Richie Ramsay shows his mettle at Scottish Open

Scotland's Richie Ramsay started and finished his round with birdies. Picture: Mark Runnacles/PA

The first of three Scots out in the third round is now five shots clear of the other two. As Stephen Gallacher and Duncan Stewart saw their hopes of securing Open spots all but disappear after struggling to 79 and 78 respectively, Richie Ramsay leapfrogged his compatriots with a battling display.

Ramsay, pictured, who secured his place in the season’s third Major by finishing in a tie for second in the Irish Open at Portstewart last Sunday, signed for a 72 to sit 
joint-23rd on two-under. His round started and finished with birdies.

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“All in all, I’m reasonably happy to get in relatively unscathed,” said the Aberdonian, who is set to join former winners Sandy Lyle and Paul Lawrie, as well as Russell Knox, Martin Laird, David Drysdale and amateur Connor Syme in flying the Saltire in Southport. “The only hole I took my waterproof jacket off was on the 18th. It just wouldn’t relent. It’s part and parcel of the Scottish Open. It’s one of those days just to stick in and get the head down.”

According to Ramsay, the conditions were the most difficult he’d encountered for quite some time. “This is as tough as it’s been on the Tour for a while. There were a few hard holes in Ireland, but this was pretty hard going,” he added. “The ball is not going far on the ground, so it’s playing pretty long. You have to kind of stick in and use that grim Scottish determination to get through it.”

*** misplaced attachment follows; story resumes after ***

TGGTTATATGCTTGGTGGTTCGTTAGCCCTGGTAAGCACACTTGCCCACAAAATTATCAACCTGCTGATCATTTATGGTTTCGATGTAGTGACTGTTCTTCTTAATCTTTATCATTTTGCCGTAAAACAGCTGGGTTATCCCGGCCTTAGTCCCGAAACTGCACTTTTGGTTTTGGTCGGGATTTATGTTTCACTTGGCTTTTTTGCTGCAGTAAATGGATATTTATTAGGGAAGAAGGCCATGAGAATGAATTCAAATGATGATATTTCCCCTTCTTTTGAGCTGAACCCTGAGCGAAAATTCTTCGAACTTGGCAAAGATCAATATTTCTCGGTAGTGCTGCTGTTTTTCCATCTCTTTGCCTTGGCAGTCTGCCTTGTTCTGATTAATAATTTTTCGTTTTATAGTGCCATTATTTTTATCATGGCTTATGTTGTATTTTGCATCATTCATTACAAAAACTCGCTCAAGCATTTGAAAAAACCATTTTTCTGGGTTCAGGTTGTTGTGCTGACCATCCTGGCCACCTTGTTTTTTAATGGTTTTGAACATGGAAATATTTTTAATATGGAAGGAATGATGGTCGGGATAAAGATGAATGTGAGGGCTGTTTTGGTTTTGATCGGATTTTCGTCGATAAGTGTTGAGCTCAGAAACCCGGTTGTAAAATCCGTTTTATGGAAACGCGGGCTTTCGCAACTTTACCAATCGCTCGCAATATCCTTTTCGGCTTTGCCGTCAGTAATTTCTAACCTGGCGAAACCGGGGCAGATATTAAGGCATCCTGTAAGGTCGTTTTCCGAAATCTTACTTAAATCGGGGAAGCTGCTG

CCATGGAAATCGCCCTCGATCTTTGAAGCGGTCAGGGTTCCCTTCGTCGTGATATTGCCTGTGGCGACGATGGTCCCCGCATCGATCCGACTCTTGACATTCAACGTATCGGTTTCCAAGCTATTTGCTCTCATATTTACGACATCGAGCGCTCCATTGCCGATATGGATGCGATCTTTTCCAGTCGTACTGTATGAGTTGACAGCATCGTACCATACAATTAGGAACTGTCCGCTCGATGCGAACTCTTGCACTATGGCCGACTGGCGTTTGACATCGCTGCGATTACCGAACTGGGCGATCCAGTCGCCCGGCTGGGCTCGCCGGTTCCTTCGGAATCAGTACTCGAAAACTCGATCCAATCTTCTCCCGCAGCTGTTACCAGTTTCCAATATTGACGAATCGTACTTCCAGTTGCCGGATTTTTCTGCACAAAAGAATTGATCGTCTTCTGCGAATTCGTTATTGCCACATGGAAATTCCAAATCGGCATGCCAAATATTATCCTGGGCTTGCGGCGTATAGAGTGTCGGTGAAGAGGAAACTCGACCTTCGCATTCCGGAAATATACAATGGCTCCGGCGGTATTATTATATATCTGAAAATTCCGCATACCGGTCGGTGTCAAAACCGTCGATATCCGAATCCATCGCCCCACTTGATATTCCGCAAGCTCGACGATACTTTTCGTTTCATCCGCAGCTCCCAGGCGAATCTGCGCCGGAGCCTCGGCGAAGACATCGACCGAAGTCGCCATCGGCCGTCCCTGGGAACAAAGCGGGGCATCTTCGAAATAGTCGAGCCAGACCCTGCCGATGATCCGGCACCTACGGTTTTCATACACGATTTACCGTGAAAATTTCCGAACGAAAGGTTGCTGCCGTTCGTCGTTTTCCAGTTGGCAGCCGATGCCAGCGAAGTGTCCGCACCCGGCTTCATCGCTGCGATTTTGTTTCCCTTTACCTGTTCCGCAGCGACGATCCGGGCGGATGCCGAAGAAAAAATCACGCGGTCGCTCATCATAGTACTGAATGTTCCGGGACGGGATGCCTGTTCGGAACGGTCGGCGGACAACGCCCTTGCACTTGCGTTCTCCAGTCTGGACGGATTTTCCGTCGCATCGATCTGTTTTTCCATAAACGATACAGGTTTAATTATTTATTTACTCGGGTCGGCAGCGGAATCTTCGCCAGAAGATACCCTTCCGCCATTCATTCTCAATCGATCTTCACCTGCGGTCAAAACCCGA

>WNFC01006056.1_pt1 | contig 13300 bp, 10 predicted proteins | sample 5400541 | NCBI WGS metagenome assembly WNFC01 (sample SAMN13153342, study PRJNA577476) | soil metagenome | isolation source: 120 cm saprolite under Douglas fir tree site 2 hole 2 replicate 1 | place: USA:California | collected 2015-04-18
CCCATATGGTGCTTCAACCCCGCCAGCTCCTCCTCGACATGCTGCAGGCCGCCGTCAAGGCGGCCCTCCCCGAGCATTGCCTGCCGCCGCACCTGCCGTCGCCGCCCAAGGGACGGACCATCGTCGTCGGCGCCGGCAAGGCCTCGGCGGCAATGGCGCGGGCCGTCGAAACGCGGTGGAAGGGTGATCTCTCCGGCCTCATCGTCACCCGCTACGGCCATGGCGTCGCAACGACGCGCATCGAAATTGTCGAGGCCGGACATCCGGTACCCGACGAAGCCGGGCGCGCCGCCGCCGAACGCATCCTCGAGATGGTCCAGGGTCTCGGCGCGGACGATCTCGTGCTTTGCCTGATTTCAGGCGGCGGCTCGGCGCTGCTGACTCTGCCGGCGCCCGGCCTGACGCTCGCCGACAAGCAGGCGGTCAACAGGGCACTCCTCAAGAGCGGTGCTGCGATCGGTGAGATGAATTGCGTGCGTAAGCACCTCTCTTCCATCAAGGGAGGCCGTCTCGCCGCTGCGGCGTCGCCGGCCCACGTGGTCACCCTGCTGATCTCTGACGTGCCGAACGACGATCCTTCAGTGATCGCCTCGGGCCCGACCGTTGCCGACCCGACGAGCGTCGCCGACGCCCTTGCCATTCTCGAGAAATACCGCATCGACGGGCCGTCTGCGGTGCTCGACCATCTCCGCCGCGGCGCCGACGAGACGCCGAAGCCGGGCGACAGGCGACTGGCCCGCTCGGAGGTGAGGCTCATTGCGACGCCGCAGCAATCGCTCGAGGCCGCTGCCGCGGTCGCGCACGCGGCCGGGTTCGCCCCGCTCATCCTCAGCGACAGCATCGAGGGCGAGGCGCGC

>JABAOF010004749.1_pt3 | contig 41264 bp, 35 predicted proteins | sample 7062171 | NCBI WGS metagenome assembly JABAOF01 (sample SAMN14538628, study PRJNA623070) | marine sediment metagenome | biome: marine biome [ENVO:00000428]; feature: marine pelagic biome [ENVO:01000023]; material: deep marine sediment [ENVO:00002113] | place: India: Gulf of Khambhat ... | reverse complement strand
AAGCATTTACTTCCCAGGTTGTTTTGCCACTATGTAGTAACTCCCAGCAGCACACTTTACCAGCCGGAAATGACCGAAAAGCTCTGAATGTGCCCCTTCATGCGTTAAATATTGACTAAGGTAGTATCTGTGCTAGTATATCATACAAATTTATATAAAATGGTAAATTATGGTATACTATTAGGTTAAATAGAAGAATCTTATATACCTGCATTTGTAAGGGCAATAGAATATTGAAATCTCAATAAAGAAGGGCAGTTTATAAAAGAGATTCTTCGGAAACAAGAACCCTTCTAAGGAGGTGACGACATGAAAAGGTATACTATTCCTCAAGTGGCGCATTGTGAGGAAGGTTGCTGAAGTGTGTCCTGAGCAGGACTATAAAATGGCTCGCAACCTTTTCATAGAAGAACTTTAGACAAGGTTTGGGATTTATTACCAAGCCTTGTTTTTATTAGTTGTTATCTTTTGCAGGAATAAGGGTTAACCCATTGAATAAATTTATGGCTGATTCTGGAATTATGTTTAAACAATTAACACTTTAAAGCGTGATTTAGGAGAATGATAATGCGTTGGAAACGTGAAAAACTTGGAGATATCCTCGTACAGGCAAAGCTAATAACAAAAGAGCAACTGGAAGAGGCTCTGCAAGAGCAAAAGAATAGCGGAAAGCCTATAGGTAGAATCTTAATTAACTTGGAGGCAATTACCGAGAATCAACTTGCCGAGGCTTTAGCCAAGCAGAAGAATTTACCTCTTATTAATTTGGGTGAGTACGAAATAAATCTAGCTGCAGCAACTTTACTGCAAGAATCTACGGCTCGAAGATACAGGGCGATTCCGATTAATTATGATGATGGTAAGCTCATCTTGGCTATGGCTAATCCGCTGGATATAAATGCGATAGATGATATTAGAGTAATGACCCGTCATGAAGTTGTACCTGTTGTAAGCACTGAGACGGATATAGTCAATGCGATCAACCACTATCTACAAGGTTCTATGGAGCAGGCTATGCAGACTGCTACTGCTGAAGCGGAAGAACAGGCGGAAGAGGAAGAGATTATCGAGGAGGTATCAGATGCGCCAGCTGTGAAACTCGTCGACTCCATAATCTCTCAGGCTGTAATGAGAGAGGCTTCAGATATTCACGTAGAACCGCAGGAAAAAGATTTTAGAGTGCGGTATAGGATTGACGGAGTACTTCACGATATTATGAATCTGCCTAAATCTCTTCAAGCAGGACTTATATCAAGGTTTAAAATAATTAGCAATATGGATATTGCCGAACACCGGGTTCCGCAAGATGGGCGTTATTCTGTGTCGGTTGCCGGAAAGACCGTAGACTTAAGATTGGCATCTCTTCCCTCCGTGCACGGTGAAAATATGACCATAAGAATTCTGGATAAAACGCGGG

Seven days after earning a career-best £466,604, Ramsay is on course for another big pay-day in this £5.5 million event. “I’ll got out and give it 100 per cent,” he declared. “A nice number on the final day will make the drive down to Birkdale that bit better.”

Gallacher’s hopes of making that journey started to hit buffers after he dropped three shots in the first three holes while Stewart’s pain came at the end as he finished bogey-double bogey. They both now sit on three-over, sharing 58th spot.

Among the nine home players to miss the cut was Scottish No 1 Knox, who came up agonisingly short in the end after it looked as though he’d creep into the weekend along with Marc Warren and Jack Doherty on level-par.

“It would have felt like a turning point if I’d made it,” admitted Knox, who has slipped from 18th to 48th in the world rankings after hitting a sticky patch. “My problem has been I can’t get off to a good start. Round one is killing me. I’m always battling to make the cut. It has been a long time since I cruised to a nice three or four- under first round so I could relax into the tournament.​“